Compost is a hot topic. If you have been reading the latest gardening articles or watching your favorite TV gardening show, you probably have noticed the popularity of this topic.
Most gardeners agree that compost is good for the garden. By why is it good? And how should it be applied.
Compost is what is left of organic matter after microbes have thoroughly decomposed it.
Simply put, it is decayed organic matter.
Through the composting process, plant and animal materials are broken down into smaller particles. The final product has an organic-matter contest around 35 percent to 45 percent and resembles potting media.
Generally speaking, organic fertilizers come from plants or animals that took up these nutrients, or fertilizer elements, and chemically bound them in their tissues and byproducts.
Because they are integrated into complex organic molecules, the plant nutrients in organic fertilizers are in relatively low concentrations.
The nutrient content of compost varies with the materials composted and the specific composting process. Generally, though, it falls within these ranges: nitrogen, 1 percent to 2 percent; phosphorus, 0.2 percent to 1 percent; potassium, 0.5 percent to 1.5 percent; and calcium, 0.05 percent to 2 percent.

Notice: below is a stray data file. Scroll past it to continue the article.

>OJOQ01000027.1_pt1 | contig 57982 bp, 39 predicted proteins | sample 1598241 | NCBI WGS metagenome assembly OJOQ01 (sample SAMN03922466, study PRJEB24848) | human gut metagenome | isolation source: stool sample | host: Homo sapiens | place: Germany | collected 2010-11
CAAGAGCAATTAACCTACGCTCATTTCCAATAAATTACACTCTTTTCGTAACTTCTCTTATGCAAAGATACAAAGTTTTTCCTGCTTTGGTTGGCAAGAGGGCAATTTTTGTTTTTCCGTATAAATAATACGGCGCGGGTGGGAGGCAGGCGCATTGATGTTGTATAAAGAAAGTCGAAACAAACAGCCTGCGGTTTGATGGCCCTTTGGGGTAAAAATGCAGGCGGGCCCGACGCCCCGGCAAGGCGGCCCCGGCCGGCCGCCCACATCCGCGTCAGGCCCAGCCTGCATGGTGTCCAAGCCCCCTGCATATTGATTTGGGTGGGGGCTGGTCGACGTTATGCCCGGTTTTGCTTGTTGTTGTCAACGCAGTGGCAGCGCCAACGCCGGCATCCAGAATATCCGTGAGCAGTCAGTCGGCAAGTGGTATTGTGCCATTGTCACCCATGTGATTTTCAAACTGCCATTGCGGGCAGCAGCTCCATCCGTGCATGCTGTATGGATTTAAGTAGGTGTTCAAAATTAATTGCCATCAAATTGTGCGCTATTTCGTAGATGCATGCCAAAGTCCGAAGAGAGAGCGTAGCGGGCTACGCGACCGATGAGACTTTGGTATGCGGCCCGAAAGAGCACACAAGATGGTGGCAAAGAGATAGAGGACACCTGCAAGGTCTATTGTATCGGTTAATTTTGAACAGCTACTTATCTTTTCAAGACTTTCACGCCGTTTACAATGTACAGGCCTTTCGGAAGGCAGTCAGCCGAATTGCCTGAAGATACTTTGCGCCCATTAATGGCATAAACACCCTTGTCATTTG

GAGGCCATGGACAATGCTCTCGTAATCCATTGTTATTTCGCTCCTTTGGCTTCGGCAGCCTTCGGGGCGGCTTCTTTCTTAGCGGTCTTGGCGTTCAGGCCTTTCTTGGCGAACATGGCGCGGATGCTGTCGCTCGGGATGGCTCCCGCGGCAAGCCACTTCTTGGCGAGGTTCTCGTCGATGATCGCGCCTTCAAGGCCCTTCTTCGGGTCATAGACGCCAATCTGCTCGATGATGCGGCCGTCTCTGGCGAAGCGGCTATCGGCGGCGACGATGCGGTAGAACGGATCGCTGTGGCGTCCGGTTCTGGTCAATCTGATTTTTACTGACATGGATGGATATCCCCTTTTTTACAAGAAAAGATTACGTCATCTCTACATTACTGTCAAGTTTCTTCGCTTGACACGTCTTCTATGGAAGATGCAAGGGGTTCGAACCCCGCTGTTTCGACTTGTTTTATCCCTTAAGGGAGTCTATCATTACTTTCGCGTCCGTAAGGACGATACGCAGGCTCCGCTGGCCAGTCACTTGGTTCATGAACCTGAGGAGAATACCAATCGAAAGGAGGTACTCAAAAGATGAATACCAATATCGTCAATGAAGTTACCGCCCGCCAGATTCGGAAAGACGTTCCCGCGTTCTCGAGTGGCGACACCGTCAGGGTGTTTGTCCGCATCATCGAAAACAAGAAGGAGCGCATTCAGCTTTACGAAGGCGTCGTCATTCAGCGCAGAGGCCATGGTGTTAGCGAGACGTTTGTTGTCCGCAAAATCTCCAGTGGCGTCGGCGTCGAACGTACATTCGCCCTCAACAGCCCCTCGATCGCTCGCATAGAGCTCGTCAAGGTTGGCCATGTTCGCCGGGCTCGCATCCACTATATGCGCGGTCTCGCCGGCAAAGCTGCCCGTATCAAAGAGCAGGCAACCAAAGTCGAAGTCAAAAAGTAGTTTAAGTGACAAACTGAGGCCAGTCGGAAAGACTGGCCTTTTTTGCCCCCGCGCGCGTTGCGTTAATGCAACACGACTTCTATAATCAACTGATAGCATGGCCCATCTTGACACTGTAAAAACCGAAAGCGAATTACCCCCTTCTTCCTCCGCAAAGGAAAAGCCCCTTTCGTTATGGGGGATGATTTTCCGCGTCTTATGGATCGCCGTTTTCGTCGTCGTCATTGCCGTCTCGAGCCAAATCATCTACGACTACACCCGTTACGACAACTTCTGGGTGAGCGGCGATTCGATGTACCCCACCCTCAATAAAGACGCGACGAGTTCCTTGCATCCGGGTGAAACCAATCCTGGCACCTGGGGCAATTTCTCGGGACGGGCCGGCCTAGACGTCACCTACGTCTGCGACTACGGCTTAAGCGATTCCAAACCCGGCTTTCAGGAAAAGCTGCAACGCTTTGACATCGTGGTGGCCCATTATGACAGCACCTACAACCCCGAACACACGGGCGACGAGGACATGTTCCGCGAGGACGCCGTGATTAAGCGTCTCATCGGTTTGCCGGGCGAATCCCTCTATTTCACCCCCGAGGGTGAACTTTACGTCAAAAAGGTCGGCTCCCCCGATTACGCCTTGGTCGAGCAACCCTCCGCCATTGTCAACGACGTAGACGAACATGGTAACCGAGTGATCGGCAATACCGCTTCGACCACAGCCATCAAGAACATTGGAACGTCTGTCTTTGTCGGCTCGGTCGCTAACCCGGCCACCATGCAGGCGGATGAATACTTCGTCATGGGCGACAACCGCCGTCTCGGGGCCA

Compost, though, does more for the garden than just provide organic fertilizer. It also helps:
- Increase the soil’s capacity to hold water and nutrients.
- Reduce soil compaction, allowing more air and water to move among soil particles.
- Improve the soil’s tilth, or structure, making it easier for roots to grow and thrive there.
How much, when
Eight to 10 weeks before you plant, broadcast compost over the garden, any amount is helpful. But for best results, initially apply 20 to 30 pounds of compost per 100 square feet of garden soil. Scatter it uniformly over the entire garden.